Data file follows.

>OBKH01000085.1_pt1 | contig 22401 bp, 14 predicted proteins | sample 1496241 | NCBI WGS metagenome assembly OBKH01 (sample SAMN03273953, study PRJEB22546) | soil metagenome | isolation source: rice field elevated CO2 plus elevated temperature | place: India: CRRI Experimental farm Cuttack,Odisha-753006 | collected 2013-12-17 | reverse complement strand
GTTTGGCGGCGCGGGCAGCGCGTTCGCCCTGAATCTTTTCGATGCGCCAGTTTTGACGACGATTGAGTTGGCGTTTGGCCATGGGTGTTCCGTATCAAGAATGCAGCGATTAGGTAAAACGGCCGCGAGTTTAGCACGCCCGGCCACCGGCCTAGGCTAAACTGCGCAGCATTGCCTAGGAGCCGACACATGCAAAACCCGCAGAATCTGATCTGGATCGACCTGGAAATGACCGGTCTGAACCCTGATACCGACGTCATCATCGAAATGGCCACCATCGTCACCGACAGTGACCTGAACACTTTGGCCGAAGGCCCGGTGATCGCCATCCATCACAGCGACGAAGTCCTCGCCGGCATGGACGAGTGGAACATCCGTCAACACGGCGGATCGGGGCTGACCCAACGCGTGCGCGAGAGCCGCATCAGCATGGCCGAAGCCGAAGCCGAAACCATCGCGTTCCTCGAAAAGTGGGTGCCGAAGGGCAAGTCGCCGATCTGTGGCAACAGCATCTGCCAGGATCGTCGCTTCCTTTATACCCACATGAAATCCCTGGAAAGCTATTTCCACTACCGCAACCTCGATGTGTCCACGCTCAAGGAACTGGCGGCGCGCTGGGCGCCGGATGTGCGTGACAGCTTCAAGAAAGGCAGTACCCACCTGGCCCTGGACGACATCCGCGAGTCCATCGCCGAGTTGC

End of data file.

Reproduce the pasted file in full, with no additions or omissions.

>OBKH01000085.1_pt1 | contig 22401 bp, 14 predicted proteins | sample 1496241 | NCBI WGS metagenome assembly OBKH01 (sample SAMN03273953, study PRJEB22546) | soil metagenome | isolation source: rice field elevated CO2 plus elevated temperature | place: India: CRRI Experimental farm Cuttack,Odisha-753006 | collected 2013-12-17 | reverse complement strand
GTTTGGCGGCGCGGGCAGCGCGTTCGCCCTGAATCTTTTCGATGCGCCAGTTTTGACGACGATTGAGTTGGCGTTTGGCCATGGGTGTTCCGTATCAAGAATGCAGCGATTAGGTAAAACGGCCGCGAGTTTAGCACGCCCGGCCACCGGCCTAGGCTAAACTGCGCAGCATTGCCTAGGAGCCGACACATGCAAAACCCGCAGAATCTGATCTGGATCGACCTGGAAATGACCGGTCTGAACCCTGATACCGACGTCATCATCGAAATGGCCACCATCGTCACCGACAGTGACCTGAACACTTTGGCCGAAGGCCCGGTGATCGCCATCCATCACAGCGACGAAGTCCTCGCCGGCATGGACGAGTGGAACATCCGTCAACACGGCGGATCGGGGCTGACCCAACGCGTGCGCGAGAGCCGCATCAGCATGGCCGAAGCCGAAGCCGAAACCATCGCGTTCCTCGAAAAGTGGGTGCCGAAGGGCAAGTCGCCGATCTGTGGCAACAGCATCTGCCAGGATCGTCGCTTCCTTTATACCCACATGAAATCCCTGGAAAGCTATTTCCACTACCGCAACCTCGATGTGTCCACGCTCAAGGAACTGGCGGCGCGCTGGGCGCCGGATGTGCGTGACAGCTTCAAGAAAGGCAGTACCCACCTGGCCCTGGACGACATCCGCGAGTCCATCGCCGAGTTGC